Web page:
This new app takes on language barriers crippling the Asian American vote
Voter VOX will connect human translators to voters with limited English.
The upcoming app VoterVOX aims to help translate ballots for English-limited voters and push forward the historically quiet Asian Pacific American vote in time for the 2016 elections.
“The basic function is to match a voter with a volunteer, and to give the volunteer the tools they need to successfully translate the ballot into the voter’s native language,” Cayden Mak, 18 Million Rising’s chief technical officer, explained. VoterVOX will archive these translated materials so other volunteers can use and build on them.
While Section 203 of the Voting Rights Act requires districts to provide translated ballots where there is a [certain threshold] of voters, many Asian Pacific American communities don’t meet that number.
“So there might be 10,000 AAs in a jurisdiction, but there are four or five different language groups there,” Mak said. “Now a lot of counties are off the hook and don’t have to provide translations.”
Even when jurisdictions are legally required to make translations available, the Asian American Legal Defense and Education Fund has found that they often don’t.
“Even if the law requires it, terrifyingly, almost half the time they don’t provide the tools that voters need in order to vote in their language,” Mak said. “It’s very clear there’s a failure of the law — they’re concerned about a certain number of citizens. Well, we’re concerned about making sure every single person has the opportunity to vote.”
18 Million Rising began a crowdfunding campaign in August to raise $50,000 for both app development and community organizing. With just a day left in their campaign, they’ve funded about 10 percent of their goal.
Mak — who agreed to get a tongue-in-cheek “Anchor Baby” tattoo if VoterVOX reached its full goal — isn’t too worried, though.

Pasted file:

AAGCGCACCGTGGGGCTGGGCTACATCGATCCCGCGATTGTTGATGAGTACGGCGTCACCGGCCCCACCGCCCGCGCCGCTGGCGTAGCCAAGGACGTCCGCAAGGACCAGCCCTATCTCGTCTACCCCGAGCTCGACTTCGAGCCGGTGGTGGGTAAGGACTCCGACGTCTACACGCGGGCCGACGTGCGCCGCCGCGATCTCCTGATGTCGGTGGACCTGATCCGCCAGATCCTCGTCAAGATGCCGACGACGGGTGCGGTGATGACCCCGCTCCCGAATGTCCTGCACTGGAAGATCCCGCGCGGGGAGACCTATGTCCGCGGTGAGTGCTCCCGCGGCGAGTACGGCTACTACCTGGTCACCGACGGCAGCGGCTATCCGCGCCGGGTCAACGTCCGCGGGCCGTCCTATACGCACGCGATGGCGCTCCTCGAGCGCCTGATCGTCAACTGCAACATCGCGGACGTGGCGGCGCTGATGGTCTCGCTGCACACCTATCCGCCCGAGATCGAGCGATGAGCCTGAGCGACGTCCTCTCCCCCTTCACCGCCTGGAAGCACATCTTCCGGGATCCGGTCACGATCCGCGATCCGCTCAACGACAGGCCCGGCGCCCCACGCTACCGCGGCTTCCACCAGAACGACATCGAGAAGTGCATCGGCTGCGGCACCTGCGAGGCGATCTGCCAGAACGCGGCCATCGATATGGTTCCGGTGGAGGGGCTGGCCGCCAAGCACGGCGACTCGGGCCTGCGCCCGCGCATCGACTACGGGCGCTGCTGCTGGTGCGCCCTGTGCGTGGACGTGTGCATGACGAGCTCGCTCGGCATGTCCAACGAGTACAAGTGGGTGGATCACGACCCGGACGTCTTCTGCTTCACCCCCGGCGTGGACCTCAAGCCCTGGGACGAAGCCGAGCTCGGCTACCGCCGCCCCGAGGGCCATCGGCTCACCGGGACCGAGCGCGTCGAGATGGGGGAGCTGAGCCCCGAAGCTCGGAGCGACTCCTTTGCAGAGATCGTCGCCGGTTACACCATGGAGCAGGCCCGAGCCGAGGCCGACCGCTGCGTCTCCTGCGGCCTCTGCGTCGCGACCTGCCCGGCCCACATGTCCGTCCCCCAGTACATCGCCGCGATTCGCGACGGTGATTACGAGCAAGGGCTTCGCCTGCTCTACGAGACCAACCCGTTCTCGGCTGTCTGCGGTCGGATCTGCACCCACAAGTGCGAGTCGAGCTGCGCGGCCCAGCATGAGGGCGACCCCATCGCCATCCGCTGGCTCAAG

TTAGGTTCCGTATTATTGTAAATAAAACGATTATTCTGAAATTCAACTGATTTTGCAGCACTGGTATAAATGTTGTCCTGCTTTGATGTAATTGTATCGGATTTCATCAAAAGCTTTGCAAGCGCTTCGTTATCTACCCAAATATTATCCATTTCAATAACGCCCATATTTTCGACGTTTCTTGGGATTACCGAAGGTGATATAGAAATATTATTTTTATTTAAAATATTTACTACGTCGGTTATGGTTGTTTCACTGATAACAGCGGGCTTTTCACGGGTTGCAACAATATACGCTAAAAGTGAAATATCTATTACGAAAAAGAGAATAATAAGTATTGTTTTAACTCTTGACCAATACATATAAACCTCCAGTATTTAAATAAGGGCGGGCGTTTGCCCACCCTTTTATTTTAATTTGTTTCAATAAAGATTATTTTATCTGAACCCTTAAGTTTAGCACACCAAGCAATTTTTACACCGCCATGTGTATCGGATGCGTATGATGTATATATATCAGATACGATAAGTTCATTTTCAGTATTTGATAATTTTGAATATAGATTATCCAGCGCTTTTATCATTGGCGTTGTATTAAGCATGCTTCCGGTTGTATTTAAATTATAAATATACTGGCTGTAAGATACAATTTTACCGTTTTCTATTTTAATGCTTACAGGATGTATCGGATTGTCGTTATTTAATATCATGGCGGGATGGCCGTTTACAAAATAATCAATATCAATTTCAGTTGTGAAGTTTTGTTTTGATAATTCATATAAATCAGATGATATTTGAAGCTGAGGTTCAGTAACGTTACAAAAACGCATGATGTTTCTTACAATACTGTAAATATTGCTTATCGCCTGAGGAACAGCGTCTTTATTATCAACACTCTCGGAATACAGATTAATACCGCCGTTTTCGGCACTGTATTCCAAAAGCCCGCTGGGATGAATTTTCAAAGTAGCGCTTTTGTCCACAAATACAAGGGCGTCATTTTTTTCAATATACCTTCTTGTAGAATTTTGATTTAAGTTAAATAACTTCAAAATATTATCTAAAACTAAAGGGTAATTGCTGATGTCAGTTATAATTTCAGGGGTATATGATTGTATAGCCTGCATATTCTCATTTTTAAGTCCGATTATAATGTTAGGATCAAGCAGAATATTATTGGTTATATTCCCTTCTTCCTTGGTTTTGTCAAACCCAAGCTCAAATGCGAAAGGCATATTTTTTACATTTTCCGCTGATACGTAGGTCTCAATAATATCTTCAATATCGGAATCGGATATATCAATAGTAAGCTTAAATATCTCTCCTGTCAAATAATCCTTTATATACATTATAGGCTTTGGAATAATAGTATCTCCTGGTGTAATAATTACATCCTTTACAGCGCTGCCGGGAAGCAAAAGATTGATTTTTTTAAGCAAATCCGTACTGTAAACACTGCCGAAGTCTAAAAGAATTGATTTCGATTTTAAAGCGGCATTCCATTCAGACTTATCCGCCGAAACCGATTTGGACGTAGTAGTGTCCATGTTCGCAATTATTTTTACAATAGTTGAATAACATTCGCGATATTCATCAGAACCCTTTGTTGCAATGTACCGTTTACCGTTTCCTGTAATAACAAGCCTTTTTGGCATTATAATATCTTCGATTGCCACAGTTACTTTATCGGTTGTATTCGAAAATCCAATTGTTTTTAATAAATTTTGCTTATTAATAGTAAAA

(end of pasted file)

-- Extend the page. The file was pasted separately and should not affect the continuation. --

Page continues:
“There’s been such an outpouring of support from various centers in our community. Community-based organizations are pumped about it,” Mak says. They says they’re confident 18 Million Rising will come up with the funds to start moving forward in about a month. “Right now we’re trying to get to a position that we can build a prototype and test it with real humans.”
By this fall, 18 Million Rising plans to roll out an app prototype in limited markets to gauge functionality and user experience. A full-featured tool will arrive in time for the national elections in 2016.
“The big challenge is actually less of a technical challenge and more of an organizing challenge,” Mak, who’s based in L.A., says. “Connecting with limited English proficient voters who need help is a big ongoing project.” Since 18 Million Rising doesn’t plan to take VoterVOX offline after the presidential election, the only obstacle to use in later state and local elections is whether it can develop an organizing structure on the ground.
It’s a harder task than it sounds — a few well-placed tweets are hardly sufficient to microtarget the diverse Asian and Pacific Island language communities VoterVOX aims to help.
Mak points to Asian Americans Advancing Justice’s Taz Ahmed, who runs voter helplines in L.A. in 17 languages.
“One of the things we’ve been hearing from our 80 grassroots partners over and over again since the midterms last year is that we know that language access is an issue,” Mak says. “But we don’t have the resources to scale solutions to it.”
VoterVOX works as a force multiplier, so community organizers don’t need to meet every single English-limited voter and walk them through their ballots themselves.
The technology is not enough, Mak says: Voters must fully understand their rights, and need direct access to the mechanics of voting. “Literally, can they get to their polling place? Can they get a mail-in ballot?” Mak asks.
Ultimately, it’s only humans — hundreds of them — that can provide such service.
“It’s the combination of grassroots organizing and technology that needs to become one and do that crazy, amazing alchemy that happens when you have a great tech tool and really smart organizers working together to solve big problems.”
Originally published Sept. 18, 2015.